September 12, 2018 12:19
Big Korean companies are taking their business abroad, be it to escape red tape at home or because the infrastructure there is more forward-looking.
Naver is investing W751.7 billion in its Line mobile messenger business in Japan later this month (US$1=W1,128). It will be the biggest investment ever for the portal giant since it was established in 1999.
As of the end of August this year, Naver owns around W1.4 trillion in cash and assets, and its investment to Line amounts to half of that. Line also secured W1.5 trillion including capital from private investors to be spent on bolstering financial technology services like Line Pay.
A Naver staffer said, "After pioneering the financial technology market in Japan, we plan to take the business to Indonesia, Taiwan and Thailand."
Line has been a Japanese operation from the start, but it is striking that Naver is prepared to spend so much money abroad and so little at home.
Early this month, Kakao opened a subsidiary specializing in blockchain technology called Ground X in Japan and hired some 100 staff over a couple of months. The subsidiary will serve as Kakao's overseas base for the burgeoning business.
Hyundai, meanwhile, is investing in various ride apps overseas. In January, it invested in taxi app service Grab in Southeast Asia and in July it put money into Australia's Car Next Door car-sharing app. Last month, it branched out into Indian car-sharing company Revv and in November it plans to invest in the U.S.' Migo. It has not put a penny into similar services in Korea, which have been stifled by powerful and belligerent taxi lobbies.
Hyundai did invest W5 billion in a domestic carpooling company called Luxi in August of 2017 but sold off its stake in February this year due to vehement protest from taxi companies amid a maze of red tape surrounding carpooling.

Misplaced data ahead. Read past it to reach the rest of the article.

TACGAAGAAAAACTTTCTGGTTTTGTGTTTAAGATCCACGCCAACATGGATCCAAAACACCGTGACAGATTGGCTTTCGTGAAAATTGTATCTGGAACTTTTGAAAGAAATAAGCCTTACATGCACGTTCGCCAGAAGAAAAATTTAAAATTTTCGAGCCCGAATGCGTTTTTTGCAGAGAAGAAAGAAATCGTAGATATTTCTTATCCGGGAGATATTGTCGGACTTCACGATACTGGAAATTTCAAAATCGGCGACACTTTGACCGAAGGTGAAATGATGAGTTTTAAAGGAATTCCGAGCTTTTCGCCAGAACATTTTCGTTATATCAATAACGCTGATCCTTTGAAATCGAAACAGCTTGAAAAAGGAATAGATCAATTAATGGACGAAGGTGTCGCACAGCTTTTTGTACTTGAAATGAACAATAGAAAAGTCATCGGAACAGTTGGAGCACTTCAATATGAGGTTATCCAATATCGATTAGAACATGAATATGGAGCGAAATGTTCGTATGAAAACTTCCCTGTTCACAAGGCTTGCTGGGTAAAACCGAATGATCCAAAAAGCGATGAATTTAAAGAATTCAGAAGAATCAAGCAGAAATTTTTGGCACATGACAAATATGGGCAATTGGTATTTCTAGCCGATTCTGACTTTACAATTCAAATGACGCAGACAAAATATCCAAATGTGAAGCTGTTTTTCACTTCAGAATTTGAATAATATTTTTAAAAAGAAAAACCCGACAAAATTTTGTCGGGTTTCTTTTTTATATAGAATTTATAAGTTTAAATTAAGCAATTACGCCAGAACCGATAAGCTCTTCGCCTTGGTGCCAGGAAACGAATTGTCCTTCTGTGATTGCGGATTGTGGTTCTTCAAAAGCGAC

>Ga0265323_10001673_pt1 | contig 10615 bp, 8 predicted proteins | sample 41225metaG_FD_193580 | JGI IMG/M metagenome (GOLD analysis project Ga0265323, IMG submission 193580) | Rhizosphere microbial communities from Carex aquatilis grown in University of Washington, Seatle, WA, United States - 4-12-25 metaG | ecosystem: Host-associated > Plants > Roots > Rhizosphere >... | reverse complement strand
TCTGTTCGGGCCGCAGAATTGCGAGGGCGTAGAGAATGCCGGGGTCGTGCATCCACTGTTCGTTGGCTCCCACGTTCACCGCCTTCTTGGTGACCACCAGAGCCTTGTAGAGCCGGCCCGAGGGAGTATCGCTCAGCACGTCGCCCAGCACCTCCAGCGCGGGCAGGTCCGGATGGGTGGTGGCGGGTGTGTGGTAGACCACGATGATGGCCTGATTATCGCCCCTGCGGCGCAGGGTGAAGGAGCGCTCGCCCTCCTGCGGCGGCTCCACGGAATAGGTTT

"In Korea, there are strict regulations allowing carpooling only in the rush hour, which makes it technically impossible to expand the business," a Hyundai executive said.
Korean companies worry that they might lose crucial business opportunities if they wait until the bureaucratic mills at home grind into gear. For instance, a bill easing regulations to allow private businesses to run banks, which has been touted as President Moon Jae-in's top priority in promoting innovative growth, is collecting dust in the National Assembly as lawmakers bicker.
Japan, by contrast, eased regulations back in 2005 allowing private businesses to own banks, resulting in the emergence of eight online-only banks with total assets of around W200 trillion. And China is also spearheading innovation in the financial industry with Internet giants like Alibaba and Tencent.
That means Korean companies have no choice but to take their money overseas if they want to benefit from emerging industries, even in areas like biotechnology which the government designated as a future growth engine.
Biotechnology company Macrogen plans to start offering testing services overseas at the end of this year for cancer, diabetes and other illnesses. In Korea, only hospitals are allowed to offer such services.
Blockchain and cryptocurrency companies are also treated with suspicion in Korea. After the Bitcoin frenzy, they will be no longer considered venture companies eligible for government support with incentives and other benefits. That is why Naver established a cryptocurrency exchange in Singapore called BITBOX in July and invested W5 billion in French blockchain company Ledger early this year.
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